U.S. forces set sights on Taliban bastion of Kandahar

By Karen DeYoung and Craig Whitlock
Washington Post Staff Writers
Wednesday, March 31, 2010

KANDAHAR, AFGHANISTAN -- U.S. forces have begun the initial phases of a political-military offensive in this Taliban bastion and hope to control the city and surrounding areas by late summer, according to senior U.S. military officials.

Officials have pressed local leaders and tribal elders over the past several weeks to begin holding shuras, or conferences, in Kandahar city and outlying districts, telling them that they must improve governance, address corruption and eject the Taliban. Otherwise, their areas will be the focus of expanding military operations scheduled to begin in June with the arrival of 10,000 new U.S. troops, the officials have said.

Among those specifically warned by U.S. military commanders is Ahmed Wali Karzai, the elected head of Kandahar's provincial council. American officials have for years accused Karzai, the unquestioned power broker in the province and brother of President Hamid Karzai, of administering a corrupt regime and protecting narcotics traffickers. He was also accused of orchestrating voter fraud in August's presidential election.

On a visit here Tuesday, Adm. Mike Mullen, chairman of the Joint Chiefs of Staff, called Kandahar the "center of gravity" for U.S. efforts in Afghanistan and compared the importance of the offensive to the 2007 "surge" of U.S. troops that helped turn the tide in the Iraq war.

In interviews, senior U.S. military and civilian officials stressed the difference between the operations in Kandahar, an urban area that is the Taliban's heartland, and operations in neighboring Helmand province, where Marines have taken control of the Marja district and installed government officials appointed by the central government in Kabul.

"Marja is rural and was ungoverned," said Frank Ruggiero, the senior U.S. civilian official in southern Afghanistan. "Kandahar city is controlled by the Afghan government." But 80 percent of the Zhari district to the west is controlled by the Taliban, as is 40 percent of the Panjwayi district, to the southwest. There are scattered insurgent operations in the Arghandab district to the northwest, Ruggiero and other officials said.

Together, the three districts and the city proper have a population of 2 million, making Kandahar Afghanistan's second-largest population center, after Kabul.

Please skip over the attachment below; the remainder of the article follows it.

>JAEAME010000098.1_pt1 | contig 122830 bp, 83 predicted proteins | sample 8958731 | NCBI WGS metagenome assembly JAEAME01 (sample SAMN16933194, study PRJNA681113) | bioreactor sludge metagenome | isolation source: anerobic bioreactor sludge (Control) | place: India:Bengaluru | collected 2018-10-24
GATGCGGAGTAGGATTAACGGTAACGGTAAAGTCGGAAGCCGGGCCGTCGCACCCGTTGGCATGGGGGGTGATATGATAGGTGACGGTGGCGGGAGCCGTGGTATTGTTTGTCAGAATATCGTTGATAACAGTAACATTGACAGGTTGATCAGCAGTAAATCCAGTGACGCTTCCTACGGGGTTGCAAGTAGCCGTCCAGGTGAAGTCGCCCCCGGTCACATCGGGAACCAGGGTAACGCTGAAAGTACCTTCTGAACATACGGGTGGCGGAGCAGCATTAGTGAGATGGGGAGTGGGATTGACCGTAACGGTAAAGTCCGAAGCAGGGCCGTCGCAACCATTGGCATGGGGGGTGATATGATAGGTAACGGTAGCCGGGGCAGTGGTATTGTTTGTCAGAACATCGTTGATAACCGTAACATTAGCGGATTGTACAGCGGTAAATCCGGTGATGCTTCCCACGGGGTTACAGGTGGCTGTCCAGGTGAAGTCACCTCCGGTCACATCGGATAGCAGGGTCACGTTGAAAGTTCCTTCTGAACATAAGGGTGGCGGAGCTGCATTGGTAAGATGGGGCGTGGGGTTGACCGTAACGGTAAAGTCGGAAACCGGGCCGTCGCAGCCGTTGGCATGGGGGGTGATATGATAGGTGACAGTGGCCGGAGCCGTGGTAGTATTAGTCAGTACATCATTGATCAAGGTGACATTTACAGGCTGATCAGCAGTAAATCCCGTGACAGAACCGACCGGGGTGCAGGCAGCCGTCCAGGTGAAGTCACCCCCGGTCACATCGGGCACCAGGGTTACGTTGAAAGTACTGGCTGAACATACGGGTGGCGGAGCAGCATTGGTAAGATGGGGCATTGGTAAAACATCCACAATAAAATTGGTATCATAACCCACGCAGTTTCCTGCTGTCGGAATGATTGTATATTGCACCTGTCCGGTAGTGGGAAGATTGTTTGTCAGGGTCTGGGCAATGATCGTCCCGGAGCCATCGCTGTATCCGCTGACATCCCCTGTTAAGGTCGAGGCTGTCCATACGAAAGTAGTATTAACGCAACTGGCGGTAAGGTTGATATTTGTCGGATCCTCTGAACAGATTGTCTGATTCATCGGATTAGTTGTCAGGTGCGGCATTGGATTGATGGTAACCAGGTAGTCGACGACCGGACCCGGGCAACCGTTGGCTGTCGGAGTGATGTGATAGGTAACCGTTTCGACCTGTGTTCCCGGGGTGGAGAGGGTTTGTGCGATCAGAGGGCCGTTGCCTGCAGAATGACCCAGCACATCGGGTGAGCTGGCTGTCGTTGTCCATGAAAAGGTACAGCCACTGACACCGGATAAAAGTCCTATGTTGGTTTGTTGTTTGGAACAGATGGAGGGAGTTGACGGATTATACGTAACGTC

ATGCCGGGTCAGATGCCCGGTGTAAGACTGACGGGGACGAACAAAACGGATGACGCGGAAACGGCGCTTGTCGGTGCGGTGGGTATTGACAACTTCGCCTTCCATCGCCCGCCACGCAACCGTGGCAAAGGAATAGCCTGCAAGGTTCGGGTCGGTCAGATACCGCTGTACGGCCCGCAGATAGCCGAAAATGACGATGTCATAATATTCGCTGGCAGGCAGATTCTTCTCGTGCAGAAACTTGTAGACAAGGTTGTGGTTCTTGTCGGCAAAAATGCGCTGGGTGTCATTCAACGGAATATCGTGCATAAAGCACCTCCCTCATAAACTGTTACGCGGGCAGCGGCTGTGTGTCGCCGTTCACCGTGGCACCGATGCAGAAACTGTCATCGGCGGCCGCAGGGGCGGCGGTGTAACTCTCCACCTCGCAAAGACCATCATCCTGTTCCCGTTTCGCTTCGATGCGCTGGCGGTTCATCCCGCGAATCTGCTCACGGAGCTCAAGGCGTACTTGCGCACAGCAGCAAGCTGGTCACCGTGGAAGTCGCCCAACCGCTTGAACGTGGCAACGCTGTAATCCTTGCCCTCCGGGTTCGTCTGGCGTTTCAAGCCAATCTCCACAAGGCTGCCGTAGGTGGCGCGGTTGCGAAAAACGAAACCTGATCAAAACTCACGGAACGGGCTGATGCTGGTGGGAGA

U.S. officials, including President Obama during a surprise visit last weekend, have pressed the Afghan president to take long-promised action against his brother and other allegedly corrupt officials. But they acknowledge that their limited knowledge of tribal politics here, the power wielded by Ahmed Wali Karzai and a few others and President Karzai's reluctance to act have made it an uphill battle.

Senior administration officials in Washington said overall transition to stability and vastly improved governance in Kandahar must be completed by December, when Obama has asked Gen. Stanley A. McChrystal, the top U.S. and NATO commander in Afghanistan, for an overall review of how the new strategy he announced last fall is faring. The strategy calls for U.S. military withdrawals to begin in July 2011.

"We really don't have much time," said a senior military official on McChrystal's staff of the Kandahar operation.

The political side of the offensive began in earnest last week with a shura in Arghandab organized by the provincial governor, Tooryalai Wesa. When an unrepresentative group of tribal leaders showed up, Ruggiero said, Wesa sent them home with instructions to widen the net of participation. Similar meetings are scheduled throughout the region over the next several weeks.

U.S. officials have urged President Karzai to travel here next month for a provincial shura. The pitch they have made to him, one official said, is "Mr. President, we've got to get going on Kandahar, and we need your help."

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